5 Ways FEMA is Tackling the Climate Crisis

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FEMA Associate Administrator of Resilience Victoria Salinas shares how the agency is working to make the nation more resilient in a changing world.

Across the country – and around the world – our communities are already experiencing the devastating effects of climate change in events like intensified wildfires, drought and extreme heat, flooding, and coastal erosion.

In many ways, climate change will be the greatest challenge of this century and will require new ways of thinking, working, and partnering together to improve the outlook for future generations. Building resilience to the effects of climate change and, indeed all hazards, is an undertaking that involves every community, family, and individual. To meet this challenge, we’re creating new ways to unify FEMA’s many programs, operations, and resources.  

Here are a few of those actions:

  1. Critically Assessing Where We are Today, and What’s Needed

FEMA worked with federal partners and released two reports that outline the ways the federal government will improve access to tools and services that increase climate literacy.

The “Opportunities for Expanding and Improving Climate Information and Services for the Public,” report was developed by the White House Office of Science & Technology Policy, NOAA, and FEMA and discusses opportunities for expanding and improving climate information and services for the public

The other report, “Advancing the Nation’s Geospatial Capabilities To Promote Federal, State, Local, and Tribal Climate Planning and Resilience,” created by the Federal Geographic Data Committee focuses on the role the federal government plays in providing geospatial data and mapping tools, and the potential for a collaborative mapping service to make climate data more accessible.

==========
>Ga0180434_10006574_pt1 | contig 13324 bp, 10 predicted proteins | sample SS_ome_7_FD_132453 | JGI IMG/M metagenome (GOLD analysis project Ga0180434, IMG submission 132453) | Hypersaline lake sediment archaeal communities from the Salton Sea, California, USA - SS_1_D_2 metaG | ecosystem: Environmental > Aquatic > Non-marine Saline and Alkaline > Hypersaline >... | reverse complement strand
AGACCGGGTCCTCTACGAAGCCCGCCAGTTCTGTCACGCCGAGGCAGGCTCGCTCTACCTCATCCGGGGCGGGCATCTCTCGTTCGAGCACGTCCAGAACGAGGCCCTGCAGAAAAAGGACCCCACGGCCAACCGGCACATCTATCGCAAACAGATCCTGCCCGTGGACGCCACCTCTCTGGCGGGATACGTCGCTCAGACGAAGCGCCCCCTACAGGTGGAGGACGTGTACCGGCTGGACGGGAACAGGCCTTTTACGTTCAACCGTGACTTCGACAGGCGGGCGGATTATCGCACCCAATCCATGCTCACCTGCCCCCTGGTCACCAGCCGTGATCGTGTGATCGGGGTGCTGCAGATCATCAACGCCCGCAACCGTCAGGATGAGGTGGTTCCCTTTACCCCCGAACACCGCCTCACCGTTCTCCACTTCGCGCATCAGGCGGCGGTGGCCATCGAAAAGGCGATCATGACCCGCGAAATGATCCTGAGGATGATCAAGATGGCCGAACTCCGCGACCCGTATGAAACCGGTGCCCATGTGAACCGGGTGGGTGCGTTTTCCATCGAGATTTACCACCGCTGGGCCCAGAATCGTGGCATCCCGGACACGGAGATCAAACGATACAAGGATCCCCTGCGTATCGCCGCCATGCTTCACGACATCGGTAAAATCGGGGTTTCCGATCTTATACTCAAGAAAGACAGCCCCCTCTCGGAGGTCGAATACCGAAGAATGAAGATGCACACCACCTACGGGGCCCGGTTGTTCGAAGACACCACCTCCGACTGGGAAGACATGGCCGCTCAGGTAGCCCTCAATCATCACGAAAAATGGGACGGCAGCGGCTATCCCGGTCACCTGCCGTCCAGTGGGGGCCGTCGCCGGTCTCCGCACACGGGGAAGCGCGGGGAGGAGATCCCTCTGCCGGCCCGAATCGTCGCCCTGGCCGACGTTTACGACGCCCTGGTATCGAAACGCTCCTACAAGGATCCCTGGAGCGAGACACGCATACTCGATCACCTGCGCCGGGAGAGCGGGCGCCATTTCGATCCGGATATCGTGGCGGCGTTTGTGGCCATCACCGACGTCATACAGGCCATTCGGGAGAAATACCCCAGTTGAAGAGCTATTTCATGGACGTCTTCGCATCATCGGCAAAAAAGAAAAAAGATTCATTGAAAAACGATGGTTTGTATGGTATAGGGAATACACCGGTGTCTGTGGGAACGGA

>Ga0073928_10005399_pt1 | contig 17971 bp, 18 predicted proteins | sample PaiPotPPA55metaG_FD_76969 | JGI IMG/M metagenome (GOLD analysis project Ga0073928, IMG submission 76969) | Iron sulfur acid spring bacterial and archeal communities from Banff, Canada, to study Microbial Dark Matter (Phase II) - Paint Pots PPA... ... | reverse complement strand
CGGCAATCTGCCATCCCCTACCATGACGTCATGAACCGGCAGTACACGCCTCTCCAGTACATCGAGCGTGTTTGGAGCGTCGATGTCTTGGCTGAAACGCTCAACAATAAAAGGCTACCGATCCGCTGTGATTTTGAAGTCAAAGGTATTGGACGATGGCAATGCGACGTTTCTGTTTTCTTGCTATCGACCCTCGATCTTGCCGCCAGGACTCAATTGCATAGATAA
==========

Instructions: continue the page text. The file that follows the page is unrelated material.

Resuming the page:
Together, these two reports provide a roadmap for how the federal government delivers useful and actionable climate information to those who need it, particularly disadvantaged communities where the impacts of climate change tend to be far greater.

  1. Unifying efforts across FEMA

FEMA established a Climate Adaption Enterprise Steering Group to develop a unified agency approach to addressing climate change across all agency programs and operations. This group conducted assessment of barriers and opportunities, drawn input from contributors to the agency’s request for information on climate and equity, and held forums with experts to help shape FEMA’s strategic direction.

  1. Making it easier to understand and address risk

FEMA’s National Risk Index is an online mapping tool that identifies communities most at risk to 18 natural hazards. This application includes data, that enable community planners to know where social and economic vulnerability intersect with disaster risk.

Updates to the “Building Codes Toolkit For Building Owners and Occupants” offer guidance and tools that teach about the process of making a building stronger. Enter your zip code into the Building Code Adoption Portal to check whether your jurisdiction has adopted the most recent codes.

  1. Increasing investments in resilient infrastructure

Funding opportunities to prepare communities for climate-related extreme weather events are available through FEMA’s Hazard Mitigation Assistance grant programs. Those grants include $1 billion for the Building Resilient Infrastructure and Communities program, as well as $160 million for the Flood Mitigation Assistance grant program.

To ensure that the BRIC program is reaching the nation’s most disadvantaged communities, updates have been made in FY 2021 to the grant process, including a new priority to enhance climate resilience and adaptation and doubling the number of communities FEMA is offering technical assistance.

  1. Increasing nature-based solutions

Nature-based solutions will also be key to reducing the impact of climate change. FEMA recently launched its first nature-based solutions website, with information on funding opportunities and resources to help communities implement nature-based solutions to build resilience to natural hazards, which may be exacerbated by climate change.

For more information on FEMA’s efforts to prepare communities for climate change, follow the above initiatives and visit Climate Change | FEMA.gov.


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